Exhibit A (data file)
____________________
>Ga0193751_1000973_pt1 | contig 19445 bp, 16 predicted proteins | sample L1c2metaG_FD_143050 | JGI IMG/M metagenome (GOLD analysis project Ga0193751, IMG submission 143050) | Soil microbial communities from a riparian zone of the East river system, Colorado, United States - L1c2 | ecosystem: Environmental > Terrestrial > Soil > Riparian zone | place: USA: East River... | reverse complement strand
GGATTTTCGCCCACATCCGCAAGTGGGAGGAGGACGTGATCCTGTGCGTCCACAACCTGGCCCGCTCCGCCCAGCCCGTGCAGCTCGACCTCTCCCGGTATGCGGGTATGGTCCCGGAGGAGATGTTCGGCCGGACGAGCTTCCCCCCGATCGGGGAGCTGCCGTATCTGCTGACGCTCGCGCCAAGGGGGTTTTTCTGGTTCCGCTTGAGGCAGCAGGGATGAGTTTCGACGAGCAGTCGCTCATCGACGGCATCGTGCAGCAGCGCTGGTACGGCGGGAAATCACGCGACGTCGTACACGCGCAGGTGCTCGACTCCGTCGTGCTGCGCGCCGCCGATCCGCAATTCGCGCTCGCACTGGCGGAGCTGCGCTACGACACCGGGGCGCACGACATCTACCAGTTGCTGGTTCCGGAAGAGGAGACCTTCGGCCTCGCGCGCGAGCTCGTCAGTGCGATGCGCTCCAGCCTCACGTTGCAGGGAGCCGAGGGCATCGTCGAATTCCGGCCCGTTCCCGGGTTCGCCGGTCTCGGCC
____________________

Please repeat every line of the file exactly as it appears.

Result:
>Ga0193751_1000973_pt1 | contig 19445 bp, 16 predicted proteins | sample L1c2metaG_FD_143050 | JGI IMG/M metagenome (GOLD analysis project Ga0193751, IMG submission 143050) | Soil microbial communities from a riparian zone of the East river system, Colorado, United States - L1c2 | ecosystem: Environmental > Terrestrial > Soil > Riparian zone | place: USA: East River... | reverse complement strand
GGATTTTCGCCCACATCCGCAAGTGGGAGGAGGACGTGATCCTGTGCGTCCACAACCTGGCCCGCTCCGCCCAGCCCGTGCAGCTCGACCTCTCCCGGTATGCGGGTATGGTCCCGGAGGAGATGTTCGGCCGGACGAGCTTCCCCCCGATCGGGGAGCTGCCGTATCTGCTGACGCTCGCGCCAAGGGGGTTTTTCTGGTTCCGCTTGAGGCAGCAGGGATGAGTTTCGACGAGCAGTCGCTCATCGACGGCATCGTGCAGCAGCGCTGGTACGGCGGGAAATCACGCGACGTCGTACACGCGCAGGTGCTCGACTCCGTCGTGCTGCGCGCCGCCGATCCGCAATTCGCGCTCGCACTGGCGGAGCTGCGCTACGACACCGGGGCGCACGACATCTACCAGTTGCTGGTTCCGGAAGAGGAGACCTTCGGCCTCGCGCGCGAGCTCGTCAGTGCGATGCGCTCCAGCCTCACGTTGCAGGGAGCCGAGGGCATCGTCGAATTCCGGCCCGTTCCCGGGTTCGCCGGTCTCGGCC